Narrative Feature | 90 mins. | Columbia
Director: Juan Carlos Melo Guavara
A Film Review by Laura K. Marsh
Most people in the US think of a “garden of poppies” (JARDIN DE AMAPOLAS), and immediately think of WIZARD OF OZ. Or at least I do.
Frolicking, familiar characters drifting to sleep in the pretty flower fields until Glenda sprinkles helpful snow over them, ensuring the continuing caper.
SMASH TO: JARDIN DE AMAPOLAS. Yes, there are fields of pretty poppies. Yes, there is a scene where “white snow” drifts down on them.
But the snow is fumigation poison. And the fields are full of men with AK-47s.
This Warsaw Film Festival nominated 1-2 Award film is about two kids and their slice of life. Of course their slice is set in a backdrop of heroin cartels, paramilitaries, and guerrillas in the Colombian countryside.
Emilio (Carlos Hualpa) and his 9-year old son Simon (Luis Burgos) become exiled by guerrillas from their potato farm and seek refuge with their cousin Wilson (Juan Carlos Rosero). Against his better judgment, Emilio agrees to work with his cousin for the poppy cartel, while Simon befriends the next-door girl, Luisa (Paula Paez).
The real story is Simon’s affection for a girl his age, Luisa’s obsession with a neighbor’s dog, and their lives interwoven in the complex tapestry that makes up this dangerous civil war world.
It’s similar to ZOMBIELAND where all that stuff happens, but it’s really a romantic comedy.
According to director Juan Carlos Melo Guevara: “The idea was not only make a portrayal unique to the film history of Colombia, but to make a story through the point of view of two kids who can only see their reality with innocence, without speeches or academic criticism; that’s why this is not a film about war, on the contrary, the war is only a stage where life, dreams, and hopes can continue”.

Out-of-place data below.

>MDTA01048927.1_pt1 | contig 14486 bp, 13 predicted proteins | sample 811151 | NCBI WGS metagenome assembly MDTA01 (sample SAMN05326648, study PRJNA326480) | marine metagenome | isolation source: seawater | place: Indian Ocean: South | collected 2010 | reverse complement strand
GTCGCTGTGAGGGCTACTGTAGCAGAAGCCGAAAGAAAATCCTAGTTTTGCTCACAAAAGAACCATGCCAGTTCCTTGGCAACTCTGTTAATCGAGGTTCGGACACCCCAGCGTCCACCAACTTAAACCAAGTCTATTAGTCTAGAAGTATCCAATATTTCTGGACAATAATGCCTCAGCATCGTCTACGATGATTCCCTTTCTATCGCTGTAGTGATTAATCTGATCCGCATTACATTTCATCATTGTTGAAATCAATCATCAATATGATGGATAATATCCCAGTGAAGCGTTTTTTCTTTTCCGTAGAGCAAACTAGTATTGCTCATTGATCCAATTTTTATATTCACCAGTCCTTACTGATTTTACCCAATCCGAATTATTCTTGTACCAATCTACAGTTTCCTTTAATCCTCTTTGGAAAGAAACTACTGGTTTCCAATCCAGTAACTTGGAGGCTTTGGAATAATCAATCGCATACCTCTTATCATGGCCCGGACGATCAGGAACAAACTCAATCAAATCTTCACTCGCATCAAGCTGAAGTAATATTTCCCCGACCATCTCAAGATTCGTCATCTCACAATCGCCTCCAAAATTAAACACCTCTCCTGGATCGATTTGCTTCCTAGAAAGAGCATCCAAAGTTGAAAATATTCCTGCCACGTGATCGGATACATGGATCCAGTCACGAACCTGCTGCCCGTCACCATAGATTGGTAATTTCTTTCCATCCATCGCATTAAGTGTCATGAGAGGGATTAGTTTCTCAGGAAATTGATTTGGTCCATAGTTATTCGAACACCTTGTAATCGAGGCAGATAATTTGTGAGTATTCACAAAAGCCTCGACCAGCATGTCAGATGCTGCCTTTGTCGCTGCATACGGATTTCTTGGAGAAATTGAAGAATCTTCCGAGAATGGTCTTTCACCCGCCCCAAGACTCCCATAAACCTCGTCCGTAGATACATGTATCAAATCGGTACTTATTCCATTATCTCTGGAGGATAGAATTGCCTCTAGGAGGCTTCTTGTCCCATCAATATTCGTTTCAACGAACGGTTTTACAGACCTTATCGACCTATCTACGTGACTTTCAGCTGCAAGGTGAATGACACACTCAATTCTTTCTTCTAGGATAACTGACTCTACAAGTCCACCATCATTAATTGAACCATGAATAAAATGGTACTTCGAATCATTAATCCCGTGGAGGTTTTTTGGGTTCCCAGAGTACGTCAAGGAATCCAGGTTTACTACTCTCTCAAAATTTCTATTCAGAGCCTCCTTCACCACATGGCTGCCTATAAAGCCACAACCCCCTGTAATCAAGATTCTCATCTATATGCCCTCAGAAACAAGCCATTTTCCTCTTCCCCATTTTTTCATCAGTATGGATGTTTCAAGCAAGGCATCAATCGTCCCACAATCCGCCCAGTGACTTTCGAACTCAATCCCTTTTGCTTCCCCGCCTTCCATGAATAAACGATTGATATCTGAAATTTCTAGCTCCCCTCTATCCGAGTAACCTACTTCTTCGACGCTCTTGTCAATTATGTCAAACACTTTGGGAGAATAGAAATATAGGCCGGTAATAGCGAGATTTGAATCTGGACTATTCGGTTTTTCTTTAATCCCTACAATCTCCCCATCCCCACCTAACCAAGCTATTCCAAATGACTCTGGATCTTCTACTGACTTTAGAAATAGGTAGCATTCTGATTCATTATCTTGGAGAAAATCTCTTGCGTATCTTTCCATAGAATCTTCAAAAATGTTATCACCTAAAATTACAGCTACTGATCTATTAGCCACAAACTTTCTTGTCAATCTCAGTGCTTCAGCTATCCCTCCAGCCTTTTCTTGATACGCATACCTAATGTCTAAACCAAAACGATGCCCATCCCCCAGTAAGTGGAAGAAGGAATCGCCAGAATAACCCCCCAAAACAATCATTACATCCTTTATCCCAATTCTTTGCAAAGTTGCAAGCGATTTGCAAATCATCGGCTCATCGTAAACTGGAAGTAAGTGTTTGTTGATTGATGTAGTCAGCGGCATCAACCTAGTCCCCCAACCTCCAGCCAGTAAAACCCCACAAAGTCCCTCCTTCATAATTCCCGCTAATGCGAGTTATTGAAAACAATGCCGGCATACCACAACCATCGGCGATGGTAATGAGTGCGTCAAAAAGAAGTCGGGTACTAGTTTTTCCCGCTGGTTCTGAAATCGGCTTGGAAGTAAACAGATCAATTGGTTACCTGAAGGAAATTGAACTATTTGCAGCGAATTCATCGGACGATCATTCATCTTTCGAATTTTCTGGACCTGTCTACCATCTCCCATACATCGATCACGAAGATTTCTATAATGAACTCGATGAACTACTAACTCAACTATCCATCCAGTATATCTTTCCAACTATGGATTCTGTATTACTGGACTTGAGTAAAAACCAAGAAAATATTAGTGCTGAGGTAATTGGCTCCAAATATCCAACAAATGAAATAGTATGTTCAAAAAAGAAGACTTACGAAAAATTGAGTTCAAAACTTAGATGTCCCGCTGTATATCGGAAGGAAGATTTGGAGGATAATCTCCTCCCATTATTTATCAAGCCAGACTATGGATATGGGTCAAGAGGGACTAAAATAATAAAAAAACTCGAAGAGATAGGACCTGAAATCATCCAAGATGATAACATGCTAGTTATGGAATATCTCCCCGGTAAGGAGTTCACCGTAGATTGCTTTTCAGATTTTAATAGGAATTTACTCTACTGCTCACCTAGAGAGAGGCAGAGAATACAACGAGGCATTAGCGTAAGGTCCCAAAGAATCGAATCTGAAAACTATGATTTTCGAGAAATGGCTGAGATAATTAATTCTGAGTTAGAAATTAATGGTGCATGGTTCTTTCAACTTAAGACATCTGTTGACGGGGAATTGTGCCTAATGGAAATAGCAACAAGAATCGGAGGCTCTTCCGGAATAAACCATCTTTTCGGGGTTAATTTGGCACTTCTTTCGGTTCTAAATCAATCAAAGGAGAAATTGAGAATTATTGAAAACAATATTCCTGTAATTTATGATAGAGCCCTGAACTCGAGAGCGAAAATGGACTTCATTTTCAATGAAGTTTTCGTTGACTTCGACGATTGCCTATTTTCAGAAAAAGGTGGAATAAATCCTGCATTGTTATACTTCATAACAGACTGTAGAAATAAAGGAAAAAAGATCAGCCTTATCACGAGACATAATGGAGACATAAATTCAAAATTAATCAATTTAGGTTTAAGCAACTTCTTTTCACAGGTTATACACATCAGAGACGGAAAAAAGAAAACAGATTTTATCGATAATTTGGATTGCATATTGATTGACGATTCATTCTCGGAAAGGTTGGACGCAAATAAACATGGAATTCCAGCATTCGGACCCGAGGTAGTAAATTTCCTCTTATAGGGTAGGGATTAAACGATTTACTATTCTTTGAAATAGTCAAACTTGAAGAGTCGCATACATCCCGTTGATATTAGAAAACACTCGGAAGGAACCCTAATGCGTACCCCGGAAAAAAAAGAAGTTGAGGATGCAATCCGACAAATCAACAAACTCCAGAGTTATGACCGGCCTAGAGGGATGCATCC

Although set in 1990’s when some of the heaviest clashes took place, it could easily be happening now since the skirmishes continue to this day.
The Colombian government, or lack of for decades, and the business of drugs is complex at the highest levels. When it trickles down to a single family’s life, like in JARDIN DE AMAPOLAS, we feel along with Emilio, Simon and Luisa the confusion of being forced to live this way.
I was fascinated by the business of poppy growing. I work in South America, mostly in Ecuador. Whenever we are near the southern border of Colombia we are told to be very watchful for guerillas and drug smugglers.
I always assumed it was the coca business that was most dangerous, but after speaking with Colombian colleagues and students (who are not particularly forthcoming about such things as it is an embarrassment to those in academia), the coca business is actually well managed these days.
But poppies are another story.
Sure, the filmmakers have a clear message about civil war in Colombia. But that’s not what will grip you in this film. What will make you think about JARDIN DE AMAPOLAS after you leave the theater is not the business of poppies or civil war.
You won’t stop thinking about bad decisions (or rather the best of bad ones), what a family must do for each other (or against each other) in a time of crisis — and the simplicity of childhood friendship in an impossible world,
And in the background somewhere tickling the corners of your brain – you will be consumed with understanding the price for US drug addiction.
JARDIN DE AMAPOLAS is a rich, well-executed, honest film from a country we rarely hear from.
Posted by SFFF
View more posts by SFFF